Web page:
Tech Universe: Friday 11 October

By Miraz Jordan

Photo / Thinkstock
Photo / Thinkstock

SHAKEN TO THE CORE: If you live in a tornado zone you face the real dangers of not only losing your home but being unable to quickly find a secure shelter. The CORE house from Q4 Architects deals with both. At the centre of the normal looking house is an indestructible concrete core, able to be sealed off with heavy-duty tornado doors and hurricane shutters. Inside the core are beds, a kitchen, bathroom and access to backup systems. Around it are spacious but less tornado-proof rooms for regular living. The house combines the normal ease and comfort of everyday life with the secure shelter you need from tornados and similar disasters.

THE GRAND VIEW: It's so frustrating to find you've been pointing your camera in one direction while the action is happening just out of shot. The Geonaute 360 Video Camera can be used for stills or video and has three 8 megapixel wide angle lenses whose images are automatically welded together to build a 360 degree view.

A microphone, 2 hours of battery life and one-button shooting are great features, while the camera responds to a remote too. The camera shoots at 25 fps, and will also capture 150 degree vertical footage or images as well as 360 horizontal. Images and video are in standard formats, stored on a microSD card up to 64 gigabytes in size. That's a lot to look at.

BIG BIG DATA: India has a population of 1.2 billion, most of whom don't have bank accounts. Many also can't read or write. Poverty levels are high, as is welfare fraud, especially by corrupt officials. One problem lies in establishing and verifying identity, with many different inefficient systems in place, leading to duplicated documentation. The biometric Aadhaar system aims to get welfare to the right people in the most efficient way. It starts with fingerprints and fingerprint sensors, but also uses iris scans for those many agricultural workers whose fingerprints have been damaged. 1 million people are being enrolled in the scheme every day and the blade servers run about 300 trillion biometric matches per day.That's a massive system that reminds us just how tiny and cohesive New Zealand's population is.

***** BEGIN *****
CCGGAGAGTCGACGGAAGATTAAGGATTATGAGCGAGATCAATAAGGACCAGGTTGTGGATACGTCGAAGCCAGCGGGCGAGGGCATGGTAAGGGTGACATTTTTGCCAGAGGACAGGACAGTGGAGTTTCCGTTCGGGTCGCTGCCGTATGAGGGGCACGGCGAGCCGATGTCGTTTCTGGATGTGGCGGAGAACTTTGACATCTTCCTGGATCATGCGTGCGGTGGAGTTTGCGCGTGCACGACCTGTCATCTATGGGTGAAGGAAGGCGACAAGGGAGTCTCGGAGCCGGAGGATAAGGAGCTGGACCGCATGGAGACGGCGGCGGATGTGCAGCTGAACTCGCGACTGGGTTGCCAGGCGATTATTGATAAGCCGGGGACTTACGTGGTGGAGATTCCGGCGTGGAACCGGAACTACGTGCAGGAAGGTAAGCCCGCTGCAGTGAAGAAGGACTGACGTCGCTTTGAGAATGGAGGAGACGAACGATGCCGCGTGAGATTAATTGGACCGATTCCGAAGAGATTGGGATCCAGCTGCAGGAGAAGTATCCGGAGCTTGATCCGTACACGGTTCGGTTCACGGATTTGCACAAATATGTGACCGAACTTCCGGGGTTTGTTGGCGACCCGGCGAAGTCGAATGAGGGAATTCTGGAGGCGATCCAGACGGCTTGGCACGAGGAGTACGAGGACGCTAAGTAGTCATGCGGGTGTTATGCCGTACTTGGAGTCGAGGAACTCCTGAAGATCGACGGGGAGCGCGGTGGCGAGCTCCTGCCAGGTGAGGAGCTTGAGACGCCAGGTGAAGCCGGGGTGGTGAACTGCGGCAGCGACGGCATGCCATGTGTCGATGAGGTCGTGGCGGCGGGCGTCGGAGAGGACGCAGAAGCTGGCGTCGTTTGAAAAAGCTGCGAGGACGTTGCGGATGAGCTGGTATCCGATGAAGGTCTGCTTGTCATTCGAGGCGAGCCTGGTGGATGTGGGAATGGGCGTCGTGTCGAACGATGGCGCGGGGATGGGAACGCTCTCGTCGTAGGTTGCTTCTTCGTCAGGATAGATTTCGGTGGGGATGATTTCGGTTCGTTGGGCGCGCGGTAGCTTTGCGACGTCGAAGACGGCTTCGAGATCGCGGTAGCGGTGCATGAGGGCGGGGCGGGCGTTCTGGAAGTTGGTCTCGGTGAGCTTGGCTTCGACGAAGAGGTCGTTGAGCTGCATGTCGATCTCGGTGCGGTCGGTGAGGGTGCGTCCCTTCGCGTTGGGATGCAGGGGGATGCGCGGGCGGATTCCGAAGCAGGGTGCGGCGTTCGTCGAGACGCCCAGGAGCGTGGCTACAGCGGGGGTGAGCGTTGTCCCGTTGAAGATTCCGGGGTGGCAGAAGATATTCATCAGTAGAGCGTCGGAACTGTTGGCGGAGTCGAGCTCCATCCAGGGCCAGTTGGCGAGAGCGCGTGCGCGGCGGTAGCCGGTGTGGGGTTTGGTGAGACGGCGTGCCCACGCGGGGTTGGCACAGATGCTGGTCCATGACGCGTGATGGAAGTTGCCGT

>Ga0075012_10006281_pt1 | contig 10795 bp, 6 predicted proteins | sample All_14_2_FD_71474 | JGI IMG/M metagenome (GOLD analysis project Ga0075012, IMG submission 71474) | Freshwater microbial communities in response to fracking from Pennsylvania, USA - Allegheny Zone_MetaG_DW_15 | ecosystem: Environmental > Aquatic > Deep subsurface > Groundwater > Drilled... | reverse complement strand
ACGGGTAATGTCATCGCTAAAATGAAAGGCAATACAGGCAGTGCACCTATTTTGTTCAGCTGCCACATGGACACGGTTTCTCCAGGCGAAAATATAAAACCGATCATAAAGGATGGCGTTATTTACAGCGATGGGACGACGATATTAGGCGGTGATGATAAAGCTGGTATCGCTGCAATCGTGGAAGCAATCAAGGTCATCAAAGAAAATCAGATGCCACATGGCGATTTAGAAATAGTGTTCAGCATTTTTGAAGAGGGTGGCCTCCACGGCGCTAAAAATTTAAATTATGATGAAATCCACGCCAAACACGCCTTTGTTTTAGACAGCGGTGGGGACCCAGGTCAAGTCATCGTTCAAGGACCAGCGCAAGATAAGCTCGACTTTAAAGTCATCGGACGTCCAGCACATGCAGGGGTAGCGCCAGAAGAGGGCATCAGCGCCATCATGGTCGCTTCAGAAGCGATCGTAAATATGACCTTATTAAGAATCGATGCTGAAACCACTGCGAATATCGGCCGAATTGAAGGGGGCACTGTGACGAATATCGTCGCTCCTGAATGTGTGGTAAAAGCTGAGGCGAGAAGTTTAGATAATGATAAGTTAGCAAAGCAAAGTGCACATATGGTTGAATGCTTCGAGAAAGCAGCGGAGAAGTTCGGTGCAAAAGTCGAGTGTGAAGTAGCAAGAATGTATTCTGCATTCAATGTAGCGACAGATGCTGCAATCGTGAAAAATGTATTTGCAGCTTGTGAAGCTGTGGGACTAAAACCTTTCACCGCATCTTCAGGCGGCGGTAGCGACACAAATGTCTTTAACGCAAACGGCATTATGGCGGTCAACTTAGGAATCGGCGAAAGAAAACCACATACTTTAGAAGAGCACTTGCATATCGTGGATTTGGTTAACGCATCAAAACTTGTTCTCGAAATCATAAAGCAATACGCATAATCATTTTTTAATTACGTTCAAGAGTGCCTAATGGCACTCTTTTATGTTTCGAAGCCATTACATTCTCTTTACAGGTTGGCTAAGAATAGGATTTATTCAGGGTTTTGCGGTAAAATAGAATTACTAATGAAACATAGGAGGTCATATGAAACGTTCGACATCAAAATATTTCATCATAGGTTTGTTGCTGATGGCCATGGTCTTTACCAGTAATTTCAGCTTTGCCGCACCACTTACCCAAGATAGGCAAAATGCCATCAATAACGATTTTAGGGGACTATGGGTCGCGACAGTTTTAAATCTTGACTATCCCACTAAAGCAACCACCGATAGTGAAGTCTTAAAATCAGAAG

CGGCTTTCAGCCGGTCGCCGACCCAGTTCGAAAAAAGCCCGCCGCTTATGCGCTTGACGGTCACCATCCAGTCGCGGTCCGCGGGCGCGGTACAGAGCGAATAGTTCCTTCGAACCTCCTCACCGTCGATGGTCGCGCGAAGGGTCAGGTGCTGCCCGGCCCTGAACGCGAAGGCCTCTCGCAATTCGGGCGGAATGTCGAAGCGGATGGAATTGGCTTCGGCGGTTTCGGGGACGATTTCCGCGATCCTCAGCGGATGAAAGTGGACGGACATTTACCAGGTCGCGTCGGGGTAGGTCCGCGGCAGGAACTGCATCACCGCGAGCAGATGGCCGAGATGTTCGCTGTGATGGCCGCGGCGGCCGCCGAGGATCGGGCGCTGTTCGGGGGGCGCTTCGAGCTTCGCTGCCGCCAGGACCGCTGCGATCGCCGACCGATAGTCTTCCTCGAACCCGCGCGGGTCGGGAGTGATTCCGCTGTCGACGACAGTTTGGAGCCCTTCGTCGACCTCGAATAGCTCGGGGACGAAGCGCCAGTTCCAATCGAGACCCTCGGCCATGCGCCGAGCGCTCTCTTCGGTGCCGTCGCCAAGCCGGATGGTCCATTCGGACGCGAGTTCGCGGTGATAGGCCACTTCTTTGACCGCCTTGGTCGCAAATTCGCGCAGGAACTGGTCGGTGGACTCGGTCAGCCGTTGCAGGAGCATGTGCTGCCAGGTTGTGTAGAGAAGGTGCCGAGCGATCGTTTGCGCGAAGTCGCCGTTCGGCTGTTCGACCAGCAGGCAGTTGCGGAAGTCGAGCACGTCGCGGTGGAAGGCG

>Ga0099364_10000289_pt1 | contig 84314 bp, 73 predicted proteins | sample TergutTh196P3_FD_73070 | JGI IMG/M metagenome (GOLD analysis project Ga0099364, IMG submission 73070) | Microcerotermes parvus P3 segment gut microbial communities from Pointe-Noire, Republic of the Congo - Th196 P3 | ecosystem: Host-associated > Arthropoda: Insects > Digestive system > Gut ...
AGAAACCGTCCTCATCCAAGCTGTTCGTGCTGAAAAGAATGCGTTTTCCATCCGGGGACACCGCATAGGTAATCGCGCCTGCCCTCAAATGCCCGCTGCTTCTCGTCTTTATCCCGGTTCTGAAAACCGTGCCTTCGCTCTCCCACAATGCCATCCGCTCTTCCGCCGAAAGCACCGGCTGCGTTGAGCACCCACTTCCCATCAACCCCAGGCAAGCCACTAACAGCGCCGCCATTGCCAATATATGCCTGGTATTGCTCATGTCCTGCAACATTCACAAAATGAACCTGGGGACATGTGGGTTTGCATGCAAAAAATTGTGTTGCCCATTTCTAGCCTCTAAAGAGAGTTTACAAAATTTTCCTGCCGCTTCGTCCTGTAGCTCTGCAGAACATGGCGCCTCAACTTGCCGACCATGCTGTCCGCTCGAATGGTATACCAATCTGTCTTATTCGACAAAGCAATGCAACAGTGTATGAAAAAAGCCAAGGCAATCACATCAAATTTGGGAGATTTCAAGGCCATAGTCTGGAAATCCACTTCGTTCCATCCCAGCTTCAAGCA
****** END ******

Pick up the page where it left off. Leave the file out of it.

PROP CIRCLES: Wind turbines commonly take the form of propellers atop a tower. The Peace Frontier ring turbine though resembles an aircraft's jet engine. The shape pushes air into a narrower stream, increasing both wind speed and generation efficiency. It also means the turbine can very quietly generate sufficient electricity with a wind speed of only 3 to 5 metres per second in urban areas. The whole thing is both lightweight and compact, so it could sit on a roof.

MAGNETIC BLOOD: We need iron — the right amount — for our physical wellbeing, but standard blood tests don't do a very good job of determining how much iron is in our blood. Researchers from Ulm University in Germany think they can make a more accurate assessment using tiny artificial nanodiamond to measure a protein called ferritin. Electrostatic interactions between the tiny diamond particles and ferritin proteins allow researchers to measure the weak magnetic fields ferritin produces. That in turn reveals how much iron is in the blood. It stands to reason all that iron would be magnetic.

Miraz Jordan,

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